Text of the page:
Wednesday, September 5, 2007

A New One

Here's one I haven't heard of before: documentation of a Basque-Icelandic pidgin that developed about 400 years ago. Sailors and traders have to communicate somehow, so they ended up with this interesting combination of languages. Also mentioned in the link: evidence of a 16th-century basque-algonquinian language.

H/t languagehat.

Tuesday, September 4, 2007

Linguistic forced adoption

I wish more linguists were language teachers.

In the last couple of years I've done some tutoring in Latin. Part of the program in teaching Latin usually includes a specific focus on what English words have descended from the vocabulary taught in each lesson. I discovered a small pet peeve on my part when I noticed that the kids' teacher often gave them words that, while related to the Latin word, did not come from them. E.g.: English night from Latin nox, noctis. Yes, we have very many words that come from Latin (let's see, so far I've already used: tutoring, usually, includes, specific, focus, descended, vocabulary, discovered, part, noticed, related). But we do speak a Germanic language, after all, and lots of our words go back from modern English to Old English to Proto-Germanic to Indo-European. (I'm skipping steps here, of course, but the route is clear nonetheless, and doesn't pass through Latin.)

So if Indo-European is the parent language, then the languages that descended from her dialects into their own separate languages are the daughter languages: Sanskrit, Latin, Greek, Persian, Slavic, Germanic, etc. That makes Latin a sister of (proto-)Germanic. She may be an elder sister, but a sister nonetheless. So if an Indo-European root yields words in both Latin and Germanic, then we say they both come from IE, not that the Germanic word comes from Latin, or vice-versa. Let's trace a few random words to get this distinction down.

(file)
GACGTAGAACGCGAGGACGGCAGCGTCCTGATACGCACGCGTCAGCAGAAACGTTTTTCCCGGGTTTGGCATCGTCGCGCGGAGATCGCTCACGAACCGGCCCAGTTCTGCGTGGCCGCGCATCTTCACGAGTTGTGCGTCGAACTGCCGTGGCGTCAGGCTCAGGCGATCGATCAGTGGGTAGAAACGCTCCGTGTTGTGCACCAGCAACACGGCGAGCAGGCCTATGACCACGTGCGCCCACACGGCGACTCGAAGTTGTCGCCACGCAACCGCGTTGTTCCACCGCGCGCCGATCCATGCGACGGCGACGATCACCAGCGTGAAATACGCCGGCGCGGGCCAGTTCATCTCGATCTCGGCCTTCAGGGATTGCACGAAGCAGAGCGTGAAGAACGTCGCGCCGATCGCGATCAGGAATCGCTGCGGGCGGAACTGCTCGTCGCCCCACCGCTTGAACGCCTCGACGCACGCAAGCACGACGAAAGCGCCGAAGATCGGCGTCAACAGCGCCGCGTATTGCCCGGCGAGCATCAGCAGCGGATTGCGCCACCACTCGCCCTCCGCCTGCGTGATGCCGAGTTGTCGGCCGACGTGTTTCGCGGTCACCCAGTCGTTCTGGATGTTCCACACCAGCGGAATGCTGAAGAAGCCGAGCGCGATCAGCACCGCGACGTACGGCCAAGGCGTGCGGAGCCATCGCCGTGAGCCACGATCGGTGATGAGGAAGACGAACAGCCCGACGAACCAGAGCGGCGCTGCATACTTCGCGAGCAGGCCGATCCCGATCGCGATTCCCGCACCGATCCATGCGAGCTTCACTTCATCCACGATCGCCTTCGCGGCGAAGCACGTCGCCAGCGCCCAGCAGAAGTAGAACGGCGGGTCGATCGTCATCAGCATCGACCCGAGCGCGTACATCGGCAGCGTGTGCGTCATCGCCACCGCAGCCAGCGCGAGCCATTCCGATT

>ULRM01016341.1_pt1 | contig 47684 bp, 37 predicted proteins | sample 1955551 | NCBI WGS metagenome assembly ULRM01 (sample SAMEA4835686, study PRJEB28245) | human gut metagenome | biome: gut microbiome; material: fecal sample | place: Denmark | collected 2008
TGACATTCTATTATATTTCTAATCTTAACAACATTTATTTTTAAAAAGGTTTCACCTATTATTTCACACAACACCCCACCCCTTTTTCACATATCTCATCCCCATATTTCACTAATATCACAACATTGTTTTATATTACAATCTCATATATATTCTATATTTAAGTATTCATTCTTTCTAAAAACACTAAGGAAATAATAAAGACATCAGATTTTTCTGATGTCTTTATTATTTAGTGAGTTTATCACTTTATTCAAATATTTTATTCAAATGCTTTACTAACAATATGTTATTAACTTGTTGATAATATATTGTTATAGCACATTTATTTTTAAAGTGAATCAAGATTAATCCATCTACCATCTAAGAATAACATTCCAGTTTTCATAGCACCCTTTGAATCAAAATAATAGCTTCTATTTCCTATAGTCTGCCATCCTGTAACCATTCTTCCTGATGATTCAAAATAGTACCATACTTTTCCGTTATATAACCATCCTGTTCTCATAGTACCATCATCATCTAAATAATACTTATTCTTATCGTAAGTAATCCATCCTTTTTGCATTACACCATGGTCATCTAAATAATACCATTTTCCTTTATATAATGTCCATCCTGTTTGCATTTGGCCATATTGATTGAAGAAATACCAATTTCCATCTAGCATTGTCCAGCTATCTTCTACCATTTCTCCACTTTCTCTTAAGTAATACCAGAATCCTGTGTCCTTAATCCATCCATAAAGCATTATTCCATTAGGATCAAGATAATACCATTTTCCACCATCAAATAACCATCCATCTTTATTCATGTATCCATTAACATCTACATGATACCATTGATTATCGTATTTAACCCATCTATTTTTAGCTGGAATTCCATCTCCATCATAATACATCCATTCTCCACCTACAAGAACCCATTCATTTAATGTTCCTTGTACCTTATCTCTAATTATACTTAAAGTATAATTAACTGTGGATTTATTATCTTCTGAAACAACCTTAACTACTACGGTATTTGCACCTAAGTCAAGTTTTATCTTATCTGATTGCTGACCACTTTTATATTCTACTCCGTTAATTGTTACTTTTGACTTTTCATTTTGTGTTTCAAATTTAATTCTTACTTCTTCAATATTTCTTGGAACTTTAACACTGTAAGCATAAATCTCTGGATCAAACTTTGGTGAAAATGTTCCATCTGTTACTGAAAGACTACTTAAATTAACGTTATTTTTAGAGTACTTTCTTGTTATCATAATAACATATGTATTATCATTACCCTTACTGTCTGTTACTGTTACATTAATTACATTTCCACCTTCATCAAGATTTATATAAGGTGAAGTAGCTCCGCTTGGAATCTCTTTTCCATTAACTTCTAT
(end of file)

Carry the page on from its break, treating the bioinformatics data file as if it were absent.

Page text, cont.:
Night. Not from Latin. There is a direct line from Modern to Middle to Old English (niht, neaht) to proto-Germanic naht, which also yields nahts in old Gothic, Nacht in German, natt in Norwegian, etc. Parallel to the Germanic naht (sisters, again) would be Latin nox, noct- and Greek nyx, nyxt-, as both descend from the Indo-European root nekw-t-.

Cry. From Latin. This word has an interesting etymology, recently posted at Language Hat. It is one of many words that came into Middle English through Old French and Latin. It doesn't appear in any form in Old English, and therefore doesn't come from Proto-Germanic.

Picture. From Latin. Pictus, past participle of pingere, plus the -ura suffix, came directly into Middle English. (The pingere form, having morphed to peindre in old French, finds itself with a new past participle form--peint--that also comes into English as paint.)

At. Not from Latin. The Latin preposition ad is related, but as a sister (not a mother) to the Germanic at. (Ado also comes from Germanic at, but through Norse.)

I'm not sure why it bothers me that people attribute to Latin words that came from Germanic; it's not like the English language has its feelings hurt, and either way kids are learning that languages are connected. And yet, Latin is so obviously important, it doesn't need help from false attribution; whereas I always enjoy pointing out the Germanic character still strong in our language (since it is the most Romancified of the Germanic family). Mostly I guess I just like it when people are precise, and while I know too much about how languages change to expect precision from the average speaker, I would like teachers to be able to make the distinction, or know enough to look it up.

Monday, September 3, 2007

Cool Quotes #11: The Decline of English

There seems to have been in every period in the past, as there is now, a distinct apprehension in the minds of very many worthy persons that the English tongue is always in the condition approaching collapse and that arduous efforts must be put forth persistently to save it from destruction.
--Thomas R. Lounsbury, grammarian (1908).

Sunday, September 2, 2007

China Fixes Signs, For Great Justice

This article is from back in February, but I just came across it while browsing funny signs and bad translations. Apparently the coming of the Olympics has Beijing all embarassed with the prospect of the rest of the world seeing the horrendously funny translating job displayed on many of their signs, and there's a campaign underway to fix the signage around Beijing:
For the next eight months, 10 teams of linguistic monitors will patrol the city's parks, museums, subway stations and other public places searching for gaffes to fix.
(Eight months starting last February, and lasting the rest of this year.) You absolutely must click on the picture and enjoy the horror slide show.

The funniest part to me is the actual resistance to removing such signs on the part of nostalgic Westerners. It's ok, guys, we'll always have Zero Wing.